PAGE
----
Monday, 30 April 2018

Bonds not Bombs in Croydon: German War Reparations

Almost 7 years after the end of the First World War, Croydon Airport played a role in its economic aftermath when an aeroplane landed with £9,660,000 worth of bonds as part of Germany’s war reparation payment. The treaty of Versailles and then further treaties set an enormous bill for Germany officially named as the aggressors, then losers, in the war.

Illustrated London News, 5 September 1925, f.5



The plane flew from Amsterdam to London on 25th August 1925. It was of interest partly as it was a new Swedish Junkers Type F.24 with triple engine and all metal – the first to land in Britain. It and the pilot had been chattered by the German government to convey the money to Britain. One of our project volunteers, Cassie Pope explains more about the reparations. . .

How much was Germany expected to pay?

The London Ultimatum of 1921 set the total German war reparations cost at 132 billion gold marks. This total was made up of three categories known as A, B and C bonds. The burden of this bill amounted to over 260% of Germany's GDP in 1913. It was decided that the C bonds, valued at 82 billion gold marks, wouldn't realistically be paid. This left the total around 50 billion gold marks, which did not significantly exceed Germany's expectation of a bill between 30 and 40 billion.

Germany Defaults

Almost from the start, Germany fell behind on deliveries of timber and coal, which were accepted as one form of payment. By 1923, the scale of Germany's default led to the occupation of an area of the industrial Ruhr region by French and Belgian forces. With its industrial heartland crippled, the German economy teetered on collapse.

The Dawes Plan

The Leeds Mercury, 26 August 1925
The German economy was faltering, and a commission was formed to reexamine the reparations schedule. The resulting Dawes Plan of 1924 reorganised the repayment schedule but did not reduce the total amount. The new schedule called for an initial reduction of German yearly repayments, which would then pick up as the economy improved, reaching a steady rate by 1929. Germany would also receive $200 billion in foreign loans, predominantly through bonds issued by the United States.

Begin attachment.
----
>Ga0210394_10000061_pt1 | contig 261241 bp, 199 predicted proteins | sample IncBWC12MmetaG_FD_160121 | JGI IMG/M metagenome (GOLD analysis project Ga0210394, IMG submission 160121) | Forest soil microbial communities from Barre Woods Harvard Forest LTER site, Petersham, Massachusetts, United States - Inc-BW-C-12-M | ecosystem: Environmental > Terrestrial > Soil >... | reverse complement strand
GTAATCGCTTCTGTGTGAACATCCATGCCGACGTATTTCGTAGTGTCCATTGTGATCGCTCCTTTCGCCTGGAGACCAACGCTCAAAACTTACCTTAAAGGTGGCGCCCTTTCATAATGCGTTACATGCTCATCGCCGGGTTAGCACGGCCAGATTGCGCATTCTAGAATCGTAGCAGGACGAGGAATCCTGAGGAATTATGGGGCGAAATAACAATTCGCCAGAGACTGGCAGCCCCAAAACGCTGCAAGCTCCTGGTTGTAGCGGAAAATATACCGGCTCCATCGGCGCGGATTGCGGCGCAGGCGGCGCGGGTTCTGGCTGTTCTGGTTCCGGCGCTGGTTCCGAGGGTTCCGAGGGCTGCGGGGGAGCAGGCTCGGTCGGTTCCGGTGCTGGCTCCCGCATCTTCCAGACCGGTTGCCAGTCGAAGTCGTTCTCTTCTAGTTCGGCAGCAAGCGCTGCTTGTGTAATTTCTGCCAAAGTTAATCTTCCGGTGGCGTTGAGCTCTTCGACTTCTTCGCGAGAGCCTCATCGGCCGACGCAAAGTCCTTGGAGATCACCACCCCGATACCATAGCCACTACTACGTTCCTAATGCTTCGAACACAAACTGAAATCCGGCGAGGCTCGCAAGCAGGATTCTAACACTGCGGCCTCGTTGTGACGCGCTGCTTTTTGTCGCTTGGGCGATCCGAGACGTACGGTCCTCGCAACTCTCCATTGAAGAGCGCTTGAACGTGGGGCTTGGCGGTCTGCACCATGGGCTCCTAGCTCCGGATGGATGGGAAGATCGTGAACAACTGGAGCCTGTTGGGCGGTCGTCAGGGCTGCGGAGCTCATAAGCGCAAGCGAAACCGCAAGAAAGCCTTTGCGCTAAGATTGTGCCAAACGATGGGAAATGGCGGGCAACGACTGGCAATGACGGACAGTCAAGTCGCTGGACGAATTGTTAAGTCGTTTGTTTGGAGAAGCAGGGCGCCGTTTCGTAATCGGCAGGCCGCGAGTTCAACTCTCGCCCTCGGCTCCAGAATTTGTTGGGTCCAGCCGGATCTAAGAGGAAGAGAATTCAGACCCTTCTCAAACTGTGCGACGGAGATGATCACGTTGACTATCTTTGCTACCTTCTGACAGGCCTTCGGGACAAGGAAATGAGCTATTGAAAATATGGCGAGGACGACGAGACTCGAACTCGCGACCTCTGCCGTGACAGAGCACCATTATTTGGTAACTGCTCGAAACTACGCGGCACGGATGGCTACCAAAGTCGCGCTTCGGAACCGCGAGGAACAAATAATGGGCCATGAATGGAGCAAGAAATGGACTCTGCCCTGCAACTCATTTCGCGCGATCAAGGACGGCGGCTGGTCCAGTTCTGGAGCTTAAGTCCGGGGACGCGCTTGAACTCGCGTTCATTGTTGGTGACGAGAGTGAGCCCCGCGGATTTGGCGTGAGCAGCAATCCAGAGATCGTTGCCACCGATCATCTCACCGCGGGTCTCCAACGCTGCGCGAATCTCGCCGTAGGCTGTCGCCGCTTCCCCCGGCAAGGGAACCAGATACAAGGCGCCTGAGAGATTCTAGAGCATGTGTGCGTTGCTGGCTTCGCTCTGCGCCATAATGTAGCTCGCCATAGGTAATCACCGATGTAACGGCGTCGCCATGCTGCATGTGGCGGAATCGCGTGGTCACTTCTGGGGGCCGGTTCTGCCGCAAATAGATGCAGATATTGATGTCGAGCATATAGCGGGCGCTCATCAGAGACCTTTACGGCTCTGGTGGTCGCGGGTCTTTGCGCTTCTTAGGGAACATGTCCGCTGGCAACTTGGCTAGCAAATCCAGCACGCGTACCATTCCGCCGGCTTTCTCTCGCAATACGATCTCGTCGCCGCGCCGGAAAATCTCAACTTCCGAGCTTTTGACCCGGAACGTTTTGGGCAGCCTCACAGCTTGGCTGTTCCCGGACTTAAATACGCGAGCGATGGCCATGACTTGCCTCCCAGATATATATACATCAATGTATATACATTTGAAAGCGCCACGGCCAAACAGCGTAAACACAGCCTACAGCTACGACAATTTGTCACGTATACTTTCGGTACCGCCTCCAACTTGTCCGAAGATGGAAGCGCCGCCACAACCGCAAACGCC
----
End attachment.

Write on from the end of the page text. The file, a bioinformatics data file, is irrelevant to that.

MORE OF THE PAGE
Prior to 1925 German reparations predominantly took the form of payments in kind. After 1924 the proportion of payments in foreign currency increased.

German Payments in the First Year

First year of the Dawes Plan ran from 1st September 1924. The first annuity amounted to 1,000,000,000 gold marks, which was paid within the year into the account of the Agent General for Reparations Payments with the Reichsbank. Four-fifths (800,000,000) of this amount was paid out of the proceeds of external loans. One-fifth (200,000,000) was paid from the bonds of the German Railway Company.* 

The Railway Company made its payment in two installments of bonds. The first, totaling 100 million gold marks, was paid on February 28th, 1925. The second, installment of 100 million gold marks was due on September 1st, 1925. This payment was made in advance, with 40 million paid on August 1st, and the balance of 60 million paid on August 31st.  

'The Plan generally is functioning smoothly, and all those concerned in its execution have worked together loyally and in a spirit of friendly accommodation.'


It is this last installment that is arriving in Croydon Airport. For security G. H. J Jeffs, a British observer was also on the aircraft, who wrote a report for the Civil Aviation Traffic Office on landing. As the newspaper put it, it was Bonds not Bombs that were coming from Germany now.

By Cassie Pope

*Information taken from Report of the Agent General for Reparations Payments. November 30th, 1925. London, His Majesty's Stationery Office 

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